I am on social media a lot for work (okay, okay, maybe a little for fun too) and while many things strike me (too many to even begin to know where to start), one thing in particular has been bugging me lately.
Everywhere I turn I see posts and pins about “health food” and “eating healthy” that are nothing more than diets in disguise. They might as well say, “Yea, we are representing ourselves as being all about health, but really we just want to talk about how to get skinny and lose weight.”
As I’ve stated in before – I have nothing against weight loss. In fact, I’m all about it if that’s what someone needs or wants. But there is nothing “healthy” about dieting. It’s terribly unhealthy both, emotionally and psychologically, and research shows that 95% of people who do diet, gain back more weight than before they started, making it unhealthy for you physically as well.
So, here’s my soapbox rant for the week.
Being healthy is not about losing weight. Weight loss is often a bi-product of being and eating healthy, but while being healthy might lead to weight loss, it is not a forgone conclusion that weight loss means that you are being healthy.
Let me explain what I am talking about:
I have worked with, and seen, people lose hundreds of pounds drinking nothing but weight loss shakes. (If you are one of these people, please know this is not an attack. This is actually me having a tremendous amount of empathy for you and the amount of energy that goes into such a cycle). They dropped the weight, their blood pressure normalized, their cholesterol levels improved. Many of them had amazing results with regards to what most people would consider “health.”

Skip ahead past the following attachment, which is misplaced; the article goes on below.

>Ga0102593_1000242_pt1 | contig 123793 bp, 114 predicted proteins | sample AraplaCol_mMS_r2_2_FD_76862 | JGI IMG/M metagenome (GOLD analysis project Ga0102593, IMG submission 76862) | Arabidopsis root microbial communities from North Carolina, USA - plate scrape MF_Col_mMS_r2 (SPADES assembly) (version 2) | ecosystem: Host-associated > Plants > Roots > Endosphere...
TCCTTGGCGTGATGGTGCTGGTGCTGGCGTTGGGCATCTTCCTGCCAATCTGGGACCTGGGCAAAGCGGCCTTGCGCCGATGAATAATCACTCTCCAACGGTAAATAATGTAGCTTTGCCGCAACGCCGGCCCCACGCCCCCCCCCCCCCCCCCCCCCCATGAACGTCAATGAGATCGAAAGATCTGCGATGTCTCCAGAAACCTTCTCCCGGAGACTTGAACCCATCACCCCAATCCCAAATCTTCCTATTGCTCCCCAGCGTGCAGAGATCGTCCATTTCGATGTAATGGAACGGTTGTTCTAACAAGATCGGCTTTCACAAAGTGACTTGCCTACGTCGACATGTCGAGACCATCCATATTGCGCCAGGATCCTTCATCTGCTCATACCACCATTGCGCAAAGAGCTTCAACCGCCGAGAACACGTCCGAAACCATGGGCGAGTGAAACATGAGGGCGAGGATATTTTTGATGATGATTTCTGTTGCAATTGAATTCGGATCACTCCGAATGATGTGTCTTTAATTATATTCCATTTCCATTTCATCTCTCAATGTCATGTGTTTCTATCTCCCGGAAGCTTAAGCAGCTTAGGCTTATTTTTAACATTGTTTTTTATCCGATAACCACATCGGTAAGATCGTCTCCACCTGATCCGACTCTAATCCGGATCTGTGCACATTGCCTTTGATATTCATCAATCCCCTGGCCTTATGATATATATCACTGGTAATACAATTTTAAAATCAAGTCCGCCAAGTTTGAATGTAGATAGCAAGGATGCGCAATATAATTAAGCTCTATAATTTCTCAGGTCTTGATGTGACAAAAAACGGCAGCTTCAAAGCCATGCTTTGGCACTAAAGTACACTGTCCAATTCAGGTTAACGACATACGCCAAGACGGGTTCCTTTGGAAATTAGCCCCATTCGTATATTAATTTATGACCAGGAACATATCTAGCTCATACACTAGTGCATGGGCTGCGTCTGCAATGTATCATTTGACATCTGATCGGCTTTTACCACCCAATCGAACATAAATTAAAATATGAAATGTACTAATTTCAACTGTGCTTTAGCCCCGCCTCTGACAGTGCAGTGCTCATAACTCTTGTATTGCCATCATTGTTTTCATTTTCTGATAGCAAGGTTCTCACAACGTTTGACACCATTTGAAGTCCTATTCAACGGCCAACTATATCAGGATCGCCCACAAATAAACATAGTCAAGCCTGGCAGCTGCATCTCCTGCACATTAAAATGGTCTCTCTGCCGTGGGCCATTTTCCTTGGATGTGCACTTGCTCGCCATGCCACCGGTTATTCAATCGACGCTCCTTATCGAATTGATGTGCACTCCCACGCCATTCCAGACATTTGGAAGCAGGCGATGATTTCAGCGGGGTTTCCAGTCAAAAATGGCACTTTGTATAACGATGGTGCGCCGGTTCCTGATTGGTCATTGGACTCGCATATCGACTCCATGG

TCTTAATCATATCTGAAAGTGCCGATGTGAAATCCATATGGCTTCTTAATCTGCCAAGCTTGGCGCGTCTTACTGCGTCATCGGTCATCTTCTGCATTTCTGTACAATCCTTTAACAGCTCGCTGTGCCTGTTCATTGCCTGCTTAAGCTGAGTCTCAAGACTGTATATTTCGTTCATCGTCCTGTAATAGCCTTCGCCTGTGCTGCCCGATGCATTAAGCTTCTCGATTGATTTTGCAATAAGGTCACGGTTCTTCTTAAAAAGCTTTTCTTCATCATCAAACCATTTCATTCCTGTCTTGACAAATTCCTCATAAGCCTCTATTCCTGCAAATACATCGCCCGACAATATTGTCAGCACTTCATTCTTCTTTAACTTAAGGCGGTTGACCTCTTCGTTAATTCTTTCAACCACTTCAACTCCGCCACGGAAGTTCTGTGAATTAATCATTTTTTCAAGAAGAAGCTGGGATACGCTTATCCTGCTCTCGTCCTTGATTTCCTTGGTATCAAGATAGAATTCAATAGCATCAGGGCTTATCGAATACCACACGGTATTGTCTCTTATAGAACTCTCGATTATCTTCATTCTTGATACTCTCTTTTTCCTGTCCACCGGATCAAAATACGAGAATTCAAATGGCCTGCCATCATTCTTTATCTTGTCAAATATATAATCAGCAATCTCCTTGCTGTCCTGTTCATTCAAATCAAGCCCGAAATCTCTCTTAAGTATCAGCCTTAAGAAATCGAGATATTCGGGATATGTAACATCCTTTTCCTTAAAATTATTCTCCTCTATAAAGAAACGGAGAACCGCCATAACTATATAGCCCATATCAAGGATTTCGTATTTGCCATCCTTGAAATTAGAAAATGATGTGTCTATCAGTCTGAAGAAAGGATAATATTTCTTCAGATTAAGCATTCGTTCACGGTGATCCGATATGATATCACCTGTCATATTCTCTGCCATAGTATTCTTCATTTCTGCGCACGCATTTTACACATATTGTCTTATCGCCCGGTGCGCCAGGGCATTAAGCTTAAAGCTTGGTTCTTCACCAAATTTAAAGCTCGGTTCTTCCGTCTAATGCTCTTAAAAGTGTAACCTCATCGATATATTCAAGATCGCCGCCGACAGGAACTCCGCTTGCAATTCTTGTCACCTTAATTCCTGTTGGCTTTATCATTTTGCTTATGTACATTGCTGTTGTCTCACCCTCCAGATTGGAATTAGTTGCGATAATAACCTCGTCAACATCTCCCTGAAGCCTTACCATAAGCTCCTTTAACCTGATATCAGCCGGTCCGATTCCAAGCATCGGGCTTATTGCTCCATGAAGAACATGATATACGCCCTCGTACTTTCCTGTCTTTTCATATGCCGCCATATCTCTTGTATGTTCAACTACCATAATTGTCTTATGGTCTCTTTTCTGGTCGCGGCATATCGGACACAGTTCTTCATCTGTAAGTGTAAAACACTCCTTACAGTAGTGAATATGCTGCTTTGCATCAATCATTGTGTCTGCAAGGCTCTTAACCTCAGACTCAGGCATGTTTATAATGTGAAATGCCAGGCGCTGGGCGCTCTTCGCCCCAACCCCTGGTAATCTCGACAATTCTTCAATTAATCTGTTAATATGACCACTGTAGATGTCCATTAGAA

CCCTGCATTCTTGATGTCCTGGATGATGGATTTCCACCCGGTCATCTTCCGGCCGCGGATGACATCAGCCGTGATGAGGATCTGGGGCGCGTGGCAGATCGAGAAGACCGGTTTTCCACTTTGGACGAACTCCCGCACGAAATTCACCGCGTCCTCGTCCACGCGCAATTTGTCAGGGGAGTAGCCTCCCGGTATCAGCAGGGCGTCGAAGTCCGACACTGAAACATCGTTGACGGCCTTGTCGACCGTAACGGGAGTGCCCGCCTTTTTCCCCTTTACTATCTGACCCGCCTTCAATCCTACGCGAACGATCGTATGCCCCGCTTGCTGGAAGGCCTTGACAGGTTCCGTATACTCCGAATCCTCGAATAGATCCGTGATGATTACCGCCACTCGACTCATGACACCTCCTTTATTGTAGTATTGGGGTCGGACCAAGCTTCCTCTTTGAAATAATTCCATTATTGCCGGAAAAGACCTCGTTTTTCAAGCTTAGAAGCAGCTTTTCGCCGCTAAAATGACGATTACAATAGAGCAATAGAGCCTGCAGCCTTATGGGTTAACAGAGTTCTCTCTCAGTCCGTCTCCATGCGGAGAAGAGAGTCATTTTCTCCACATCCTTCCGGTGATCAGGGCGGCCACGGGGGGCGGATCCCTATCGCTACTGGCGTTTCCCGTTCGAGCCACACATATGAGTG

Then came time to come off the shakes. Despite the efforts of both the individuals and the well-meaning people who they were working with (I was one of them in a former life!), slowly but surely, sometimes over years, they gained the weight back. Once off the shakes, they had to go back to eating real food, and nothing really changed. They lost weight, but they didn’t change their mindset with regards to food. In fact, many people I worked with were downright terrified of food by the time they lost the weight. They feared having to eat real food. Yes, they lost the weight, but with it they also lost any confidence they ever had (which was not much to begin with) that they could relate to or control their relationship with actual food. (Now, I know there is probably someone out there who lost the weight this way and kept it off, but I guarantee you that person is an outlier and not the norm.)
So, they gained back the weight, usually more than they originally lost, and they lost another chunk of confidence and trust in their ability to manage their relationship with food. Is that healthy?
I know liquid diets are an extreme type of diet, but my point here is that we have to change our target. If all we do is focus on weight loss as though it were the one and only path to the promise land of health and happiness, then we are overlooking the entire system in favor of one part. It would be like treating someone who had chickenpox by just putting lotion on the pox itself without treating the underlying virus.